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#compose
Title
# compose
a

Arpit Shukla

02/02/2022, 1:36 PM
Reading the guide to app architecture, I found this note:
Copy code
In some apps, you might have seen ViewModel events being exposed to the UI using Kotlin Channels or other reactive streams. These solutions usually require workarounds such as event wrappers in order to guarantee that events are not lost and that they're consumed only once.
I too (sometimes) use a
Channel
to send events from ViewModel to UI as a
Flow
which I collect in
LaunchedEffect
but I never had to use any
workarounds such as event wrappers in order to guarantee that events are not lost and that they're consumed only once
It is automatically taken care of while using channels. What exactly did the author mean here?
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Adam Powell

02/02/2022, 2:25 PM
It's referring to some patterns that were mostly only seen alongside LiveData, since LiveData is a state holder and not an event stream. It was sort of a workaround for some other design issues involved with multiple consumer handoff during android activity recreation. If you haven't seen this before, you're not missing out. 🙂
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Arpit Shukla

02/02/2022, 2:38 PM
I remember the
LiveData<Event<T>>
pattern which was used as a workaround to guarantee that events are consumed only once. But that wasn't in anyway related to channels. The guide specifically refers to Kotlin Channels (and similar reactive streams). Is there any such thing with Channels that I need to watch out for?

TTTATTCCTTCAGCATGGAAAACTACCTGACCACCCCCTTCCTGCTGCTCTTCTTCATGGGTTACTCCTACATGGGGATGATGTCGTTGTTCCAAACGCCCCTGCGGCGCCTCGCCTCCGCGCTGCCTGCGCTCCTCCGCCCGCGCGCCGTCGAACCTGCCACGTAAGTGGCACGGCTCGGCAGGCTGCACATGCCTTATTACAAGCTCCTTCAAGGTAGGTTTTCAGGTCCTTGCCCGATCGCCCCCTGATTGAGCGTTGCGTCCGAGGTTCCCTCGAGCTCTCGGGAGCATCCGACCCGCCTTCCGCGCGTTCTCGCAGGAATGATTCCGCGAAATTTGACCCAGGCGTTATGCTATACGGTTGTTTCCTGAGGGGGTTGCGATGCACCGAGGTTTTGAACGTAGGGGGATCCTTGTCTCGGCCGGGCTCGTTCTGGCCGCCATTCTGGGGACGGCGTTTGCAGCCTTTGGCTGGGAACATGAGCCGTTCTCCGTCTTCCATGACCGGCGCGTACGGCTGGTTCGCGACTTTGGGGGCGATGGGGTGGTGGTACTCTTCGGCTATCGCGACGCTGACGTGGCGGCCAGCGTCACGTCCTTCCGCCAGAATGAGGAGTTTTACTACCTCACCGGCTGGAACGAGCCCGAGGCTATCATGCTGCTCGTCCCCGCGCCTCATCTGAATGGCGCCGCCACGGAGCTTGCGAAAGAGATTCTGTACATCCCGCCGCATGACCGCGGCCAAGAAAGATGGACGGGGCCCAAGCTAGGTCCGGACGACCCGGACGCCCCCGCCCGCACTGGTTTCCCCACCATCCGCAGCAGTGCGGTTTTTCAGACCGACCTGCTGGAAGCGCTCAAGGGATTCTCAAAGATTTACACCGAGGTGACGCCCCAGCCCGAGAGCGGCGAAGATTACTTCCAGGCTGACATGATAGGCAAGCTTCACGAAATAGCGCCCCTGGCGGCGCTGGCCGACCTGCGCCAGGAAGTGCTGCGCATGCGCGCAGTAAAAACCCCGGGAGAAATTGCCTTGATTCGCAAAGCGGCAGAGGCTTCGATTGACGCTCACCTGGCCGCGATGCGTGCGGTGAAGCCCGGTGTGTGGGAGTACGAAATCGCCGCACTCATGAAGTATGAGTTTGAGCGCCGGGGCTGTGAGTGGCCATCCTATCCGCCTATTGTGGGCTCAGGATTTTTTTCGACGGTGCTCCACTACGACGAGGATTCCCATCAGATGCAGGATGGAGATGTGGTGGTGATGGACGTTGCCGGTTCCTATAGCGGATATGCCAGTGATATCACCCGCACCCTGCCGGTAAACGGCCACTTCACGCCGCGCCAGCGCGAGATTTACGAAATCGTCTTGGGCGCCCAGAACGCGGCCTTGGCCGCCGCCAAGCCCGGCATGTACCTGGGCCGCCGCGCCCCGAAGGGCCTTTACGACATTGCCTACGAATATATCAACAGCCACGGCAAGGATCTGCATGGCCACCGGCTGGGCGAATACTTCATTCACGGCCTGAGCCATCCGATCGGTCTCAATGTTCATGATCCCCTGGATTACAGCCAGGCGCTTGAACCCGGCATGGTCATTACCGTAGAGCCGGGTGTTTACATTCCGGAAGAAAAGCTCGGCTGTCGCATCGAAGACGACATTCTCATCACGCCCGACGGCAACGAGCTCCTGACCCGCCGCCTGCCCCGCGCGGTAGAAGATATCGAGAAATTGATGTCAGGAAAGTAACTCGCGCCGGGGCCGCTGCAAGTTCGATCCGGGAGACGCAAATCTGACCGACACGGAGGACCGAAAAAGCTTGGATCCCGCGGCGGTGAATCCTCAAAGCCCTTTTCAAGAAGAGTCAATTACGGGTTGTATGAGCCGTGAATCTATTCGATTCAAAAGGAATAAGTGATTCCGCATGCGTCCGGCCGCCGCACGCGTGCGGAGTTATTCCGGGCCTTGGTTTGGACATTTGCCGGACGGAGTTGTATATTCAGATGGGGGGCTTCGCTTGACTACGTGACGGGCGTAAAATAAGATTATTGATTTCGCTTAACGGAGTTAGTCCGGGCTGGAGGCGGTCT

h

Halil Ozercan

02/02/2022, 2:49 PM
First thing comes to mind is possibility of using something like
BroadcastChannel
(now deprecated?) which replays some items to new subscribers.
m

madisp

02/02/2022, 5:35 PM
some
Flow
configurations as well
if you've got a channel then I'm pretty sure it guarantees exactly-once delivery though? especially with rendezvous (e.g. no buffer)
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Arpit Shukla

02/02/2022, 7:27 PM
@madisp Yeah, right. Never faced an issue with this approach.
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Alex Vanyo

02/04/2022, 10:44 PM
https://github.com/Kotlin/kotlinx.coroutines/issues/2886 has some more information in this area. The edge case specifically with a
Channel
is that an element can be received from a
Channel
, but the receiver is cancelled before the element is processed, which results in behavior of “at-most-once delivery and handling” More general solutions that get closer to that “exactly-once delivery and handling” start getting extremely subtle, can depend on dispatcher behavior, and can break due to depending on a very precise dance of ordering (things like adding intermediate filtering or mapping can break assumptions). It’s possible you’ve avoided those edge cases so far if “at-most-once” is good enough for your use case or if your usage happens to avoid the issue. Just to re-iterate again, exposing state from a ViewModel (either
StateFlow
or Compose
State>
) is the simplest to reason about, test, and should be your go-to approach.
s

Stylianos Gakis

02/10/2022, 6:17 AM